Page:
The Pasadena Unified School District (PUSD) recently announced the launch of “Attend Today, Achieve Tomorrow,” a campaign to improve school attendance and get students to attend class at least 97 percent of the time, which equates to missing fewer than five days of school this year.
“If kids aren’t in school, they can’t learn. Missing school creates gaps in learning because of the loss of continuity in learning,” said Superintendent Brian McDonald. “As a community dedicated to excellence and equity, we’re motivating students to be in school 97 percent of the school year so that they can be prepared for success in college and in life.”
Because chronically absent students are 50 percent more likely to read below grade level, the district is stepping up efforts to get students back in class. Students in the early grades tend to miss the most school, with the problem peaking again in high school. In 2016-2017, 11.8 percent of PUSD students missed more than 10 percent of instructional days.
“Frequent absences make it difficult for students to be successful,” said Eric Sahakian, Assistant Superintendent of School Support Services. “Absences can also be a sign of difficulties or traumas in their home life; by identifying problems early, we can offer extra support so they can be successful at school and in life.”
Absences from school or classes trigger phone calls and letters, and even home visits. The district has dedicated attendance staff who works with schools to improve the collection and reporting of student attendance data and to identify students who may be academically at risk because of repeated absences.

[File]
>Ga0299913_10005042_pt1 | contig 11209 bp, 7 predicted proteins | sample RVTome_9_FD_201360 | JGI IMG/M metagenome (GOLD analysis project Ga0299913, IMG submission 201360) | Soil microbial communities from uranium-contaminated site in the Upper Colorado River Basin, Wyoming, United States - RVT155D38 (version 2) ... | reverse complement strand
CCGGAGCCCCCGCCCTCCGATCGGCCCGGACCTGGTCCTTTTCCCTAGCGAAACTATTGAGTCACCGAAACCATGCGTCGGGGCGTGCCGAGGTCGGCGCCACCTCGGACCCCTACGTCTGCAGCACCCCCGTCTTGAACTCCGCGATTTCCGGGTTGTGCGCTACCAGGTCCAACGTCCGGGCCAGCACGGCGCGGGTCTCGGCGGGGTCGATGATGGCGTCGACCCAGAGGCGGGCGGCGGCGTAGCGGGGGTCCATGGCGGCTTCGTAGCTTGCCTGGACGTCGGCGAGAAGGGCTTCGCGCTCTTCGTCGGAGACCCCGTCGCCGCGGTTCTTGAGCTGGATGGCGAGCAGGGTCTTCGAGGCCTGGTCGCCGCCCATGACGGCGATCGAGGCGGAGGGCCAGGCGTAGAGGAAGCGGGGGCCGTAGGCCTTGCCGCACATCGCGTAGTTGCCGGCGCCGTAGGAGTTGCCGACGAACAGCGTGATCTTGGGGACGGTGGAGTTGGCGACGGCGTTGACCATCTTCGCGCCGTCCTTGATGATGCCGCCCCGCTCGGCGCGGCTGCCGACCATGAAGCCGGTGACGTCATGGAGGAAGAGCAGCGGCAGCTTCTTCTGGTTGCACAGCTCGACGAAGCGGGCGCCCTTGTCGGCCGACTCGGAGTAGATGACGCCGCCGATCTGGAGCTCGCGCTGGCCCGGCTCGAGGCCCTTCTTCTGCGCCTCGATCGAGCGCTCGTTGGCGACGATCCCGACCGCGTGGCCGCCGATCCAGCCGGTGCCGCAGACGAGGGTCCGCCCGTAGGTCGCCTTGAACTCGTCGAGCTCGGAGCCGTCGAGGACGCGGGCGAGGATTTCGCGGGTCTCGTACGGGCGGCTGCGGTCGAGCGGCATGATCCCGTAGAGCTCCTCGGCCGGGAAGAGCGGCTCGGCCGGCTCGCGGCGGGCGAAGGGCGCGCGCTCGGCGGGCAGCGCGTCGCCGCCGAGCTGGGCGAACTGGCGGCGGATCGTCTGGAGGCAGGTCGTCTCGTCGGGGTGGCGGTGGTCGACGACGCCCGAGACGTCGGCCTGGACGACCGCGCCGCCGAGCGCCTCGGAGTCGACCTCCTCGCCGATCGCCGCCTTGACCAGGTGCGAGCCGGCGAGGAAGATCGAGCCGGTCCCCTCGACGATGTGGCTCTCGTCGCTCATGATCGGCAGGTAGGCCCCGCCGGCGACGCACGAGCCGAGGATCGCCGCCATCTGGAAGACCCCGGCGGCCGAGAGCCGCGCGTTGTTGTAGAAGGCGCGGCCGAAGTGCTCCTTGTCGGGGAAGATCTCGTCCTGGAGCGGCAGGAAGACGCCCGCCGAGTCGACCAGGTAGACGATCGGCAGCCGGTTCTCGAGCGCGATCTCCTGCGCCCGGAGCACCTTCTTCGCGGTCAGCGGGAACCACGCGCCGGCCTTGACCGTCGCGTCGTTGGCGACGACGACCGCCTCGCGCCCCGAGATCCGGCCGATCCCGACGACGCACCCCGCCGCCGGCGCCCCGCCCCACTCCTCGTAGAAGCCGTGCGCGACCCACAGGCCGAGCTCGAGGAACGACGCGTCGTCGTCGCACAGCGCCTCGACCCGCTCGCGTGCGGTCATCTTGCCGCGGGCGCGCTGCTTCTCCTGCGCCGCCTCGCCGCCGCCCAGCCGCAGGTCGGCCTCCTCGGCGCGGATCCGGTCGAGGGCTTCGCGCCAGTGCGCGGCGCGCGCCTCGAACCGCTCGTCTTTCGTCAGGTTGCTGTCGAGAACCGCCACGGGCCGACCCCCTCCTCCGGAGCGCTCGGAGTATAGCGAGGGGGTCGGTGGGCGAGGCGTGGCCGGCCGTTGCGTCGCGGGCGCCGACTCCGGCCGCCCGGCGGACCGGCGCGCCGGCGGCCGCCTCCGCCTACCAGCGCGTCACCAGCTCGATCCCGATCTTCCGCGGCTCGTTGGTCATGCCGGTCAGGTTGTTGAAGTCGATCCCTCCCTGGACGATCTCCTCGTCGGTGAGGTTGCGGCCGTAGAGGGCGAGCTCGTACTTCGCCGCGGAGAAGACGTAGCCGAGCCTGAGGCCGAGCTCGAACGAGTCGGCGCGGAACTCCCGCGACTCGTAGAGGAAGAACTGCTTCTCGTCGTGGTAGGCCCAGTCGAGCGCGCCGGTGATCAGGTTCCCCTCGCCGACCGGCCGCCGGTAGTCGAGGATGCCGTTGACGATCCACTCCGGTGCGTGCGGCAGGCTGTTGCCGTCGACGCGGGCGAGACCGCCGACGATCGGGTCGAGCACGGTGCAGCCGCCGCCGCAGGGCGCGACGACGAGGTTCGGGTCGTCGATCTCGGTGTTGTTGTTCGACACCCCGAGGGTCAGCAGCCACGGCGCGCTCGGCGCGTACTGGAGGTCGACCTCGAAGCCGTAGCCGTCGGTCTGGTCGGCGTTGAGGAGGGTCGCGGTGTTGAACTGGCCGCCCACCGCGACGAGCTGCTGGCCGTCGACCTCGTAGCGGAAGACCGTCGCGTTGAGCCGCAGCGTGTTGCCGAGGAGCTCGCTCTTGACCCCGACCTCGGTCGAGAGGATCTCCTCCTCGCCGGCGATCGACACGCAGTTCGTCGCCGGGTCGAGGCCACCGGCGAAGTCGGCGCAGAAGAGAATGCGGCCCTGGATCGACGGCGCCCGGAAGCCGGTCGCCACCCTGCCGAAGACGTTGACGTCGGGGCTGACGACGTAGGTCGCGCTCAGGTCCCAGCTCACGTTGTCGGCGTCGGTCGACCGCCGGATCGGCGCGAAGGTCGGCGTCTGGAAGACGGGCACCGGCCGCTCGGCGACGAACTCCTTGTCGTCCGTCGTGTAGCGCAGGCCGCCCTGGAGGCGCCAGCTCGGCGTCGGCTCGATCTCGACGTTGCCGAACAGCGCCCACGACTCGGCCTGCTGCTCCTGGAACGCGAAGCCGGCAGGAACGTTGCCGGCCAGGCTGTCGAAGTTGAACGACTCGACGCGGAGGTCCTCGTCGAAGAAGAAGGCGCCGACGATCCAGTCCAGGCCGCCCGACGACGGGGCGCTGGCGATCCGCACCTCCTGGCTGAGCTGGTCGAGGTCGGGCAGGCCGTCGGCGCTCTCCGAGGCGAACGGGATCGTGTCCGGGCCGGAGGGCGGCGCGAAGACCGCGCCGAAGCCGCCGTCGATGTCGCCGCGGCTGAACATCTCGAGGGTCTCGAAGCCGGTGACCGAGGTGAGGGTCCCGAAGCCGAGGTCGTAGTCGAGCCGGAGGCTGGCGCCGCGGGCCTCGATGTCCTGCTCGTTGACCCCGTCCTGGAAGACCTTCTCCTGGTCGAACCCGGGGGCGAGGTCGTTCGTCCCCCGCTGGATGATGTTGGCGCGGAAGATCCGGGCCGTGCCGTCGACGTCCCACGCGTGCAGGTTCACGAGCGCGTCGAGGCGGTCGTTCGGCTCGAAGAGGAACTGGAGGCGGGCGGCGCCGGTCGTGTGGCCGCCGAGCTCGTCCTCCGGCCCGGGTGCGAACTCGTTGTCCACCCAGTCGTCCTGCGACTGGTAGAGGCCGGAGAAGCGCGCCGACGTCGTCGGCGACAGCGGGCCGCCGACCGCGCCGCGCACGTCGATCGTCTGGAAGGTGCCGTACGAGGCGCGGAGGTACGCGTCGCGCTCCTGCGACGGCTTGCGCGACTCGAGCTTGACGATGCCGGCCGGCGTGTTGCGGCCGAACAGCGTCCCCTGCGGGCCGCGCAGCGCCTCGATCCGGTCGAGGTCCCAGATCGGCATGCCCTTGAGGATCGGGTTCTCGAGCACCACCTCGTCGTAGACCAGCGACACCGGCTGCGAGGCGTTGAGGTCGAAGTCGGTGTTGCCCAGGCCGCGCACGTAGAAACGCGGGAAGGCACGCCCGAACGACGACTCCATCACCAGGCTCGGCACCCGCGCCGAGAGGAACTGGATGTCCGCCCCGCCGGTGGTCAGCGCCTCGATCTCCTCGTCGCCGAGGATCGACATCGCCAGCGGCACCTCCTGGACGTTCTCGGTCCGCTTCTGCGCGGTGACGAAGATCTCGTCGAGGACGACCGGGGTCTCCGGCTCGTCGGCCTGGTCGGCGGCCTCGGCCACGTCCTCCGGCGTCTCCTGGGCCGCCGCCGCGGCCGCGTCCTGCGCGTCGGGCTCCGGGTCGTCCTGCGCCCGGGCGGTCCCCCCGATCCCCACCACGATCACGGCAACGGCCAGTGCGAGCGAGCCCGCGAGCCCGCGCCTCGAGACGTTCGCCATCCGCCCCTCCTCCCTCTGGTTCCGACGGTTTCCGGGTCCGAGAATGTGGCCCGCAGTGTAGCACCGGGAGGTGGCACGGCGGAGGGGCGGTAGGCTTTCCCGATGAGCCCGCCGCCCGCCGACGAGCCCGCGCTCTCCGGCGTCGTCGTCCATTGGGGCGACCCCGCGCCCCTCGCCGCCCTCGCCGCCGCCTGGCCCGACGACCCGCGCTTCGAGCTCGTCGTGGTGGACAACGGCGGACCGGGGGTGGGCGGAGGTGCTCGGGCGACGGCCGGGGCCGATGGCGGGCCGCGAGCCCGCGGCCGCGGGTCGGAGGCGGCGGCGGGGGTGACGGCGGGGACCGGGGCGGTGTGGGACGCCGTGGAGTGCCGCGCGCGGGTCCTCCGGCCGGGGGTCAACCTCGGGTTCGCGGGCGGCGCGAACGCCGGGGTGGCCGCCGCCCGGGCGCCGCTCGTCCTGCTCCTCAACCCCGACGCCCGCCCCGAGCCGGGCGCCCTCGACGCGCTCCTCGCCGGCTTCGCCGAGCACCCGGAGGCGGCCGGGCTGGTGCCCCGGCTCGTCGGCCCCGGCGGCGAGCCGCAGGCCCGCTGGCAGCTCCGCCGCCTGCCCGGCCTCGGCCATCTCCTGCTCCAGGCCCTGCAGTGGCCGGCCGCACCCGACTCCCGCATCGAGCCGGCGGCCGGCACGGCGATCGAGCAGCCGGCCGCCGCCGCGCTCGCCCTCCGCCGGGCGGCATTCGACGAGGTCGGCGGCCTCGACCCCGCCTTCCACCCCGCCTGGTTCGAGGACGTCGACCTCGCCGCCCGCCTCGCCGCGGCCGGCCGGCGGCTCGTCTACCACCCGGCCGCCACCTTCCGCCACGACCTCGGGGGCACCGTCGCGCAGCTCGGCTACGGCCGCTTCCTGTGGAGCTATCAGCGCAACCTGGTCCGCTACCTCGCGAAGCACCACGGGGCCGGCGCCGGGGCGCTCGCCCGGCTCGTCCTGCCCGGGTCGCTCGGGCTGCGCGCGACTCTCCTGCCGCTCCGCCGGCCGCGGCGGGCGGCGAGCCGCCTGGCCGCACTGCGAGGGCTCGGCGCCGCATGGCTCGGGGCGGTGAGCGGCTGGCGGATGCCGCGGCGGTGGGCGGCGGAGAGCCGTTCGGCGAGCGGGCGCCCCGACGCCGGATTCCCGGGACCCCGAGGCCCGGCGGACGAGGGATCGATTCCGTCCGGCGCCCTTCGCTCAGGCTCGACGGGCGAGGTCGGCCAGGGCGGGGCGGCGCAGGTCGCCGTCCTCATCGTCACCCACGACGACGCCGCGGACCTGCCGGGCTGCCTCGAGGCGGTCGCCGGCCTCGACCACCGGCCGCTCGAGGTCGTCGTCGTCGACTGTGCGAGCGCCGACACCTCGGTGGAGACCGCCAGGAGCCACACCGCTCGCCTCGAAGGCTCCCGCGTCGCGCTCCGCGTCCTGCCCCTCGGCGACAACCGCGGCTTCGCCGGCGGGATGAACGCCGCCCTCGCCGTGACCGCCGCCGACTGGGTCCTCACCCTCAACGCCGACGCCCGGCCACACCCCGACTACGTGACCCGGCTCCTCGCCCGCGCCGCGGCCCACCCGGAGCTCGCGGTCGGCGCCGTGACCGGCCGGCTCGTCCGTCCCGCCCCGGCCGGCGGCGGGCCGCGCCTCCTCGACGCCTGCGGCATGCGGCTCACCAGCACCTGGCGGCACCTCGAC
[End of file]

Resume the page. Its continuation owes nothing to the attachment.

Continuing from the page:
Schools are reinforcing positive messages about school attendance and are offering incentives such as recognition awards and pizza parties during the school day or gift cards to local restaurants and stores.
According to state law, absences may be considered excused if they are due to personal illness, a medical or dental appointment, or the funeral of an immediate family member. Unexcused absences, such as vacations and family trips, are considered truancies.
Regardless of whether the absence is excused or unexcused, missed days affect student learning as well as the district’s average daily attendance, which is used by the state to determine levels of funding. Increasing attendance by just 1 percent will increase funding to PUSD schools by $1 million.
School attendance is expected to be added as a metric later this year on the California School Dashboard, which evaluates school performance.
For information on PUSD’s “Attend Today, Achieve Tomorrow” campaign, visit www.gopusd.com/attendtoday.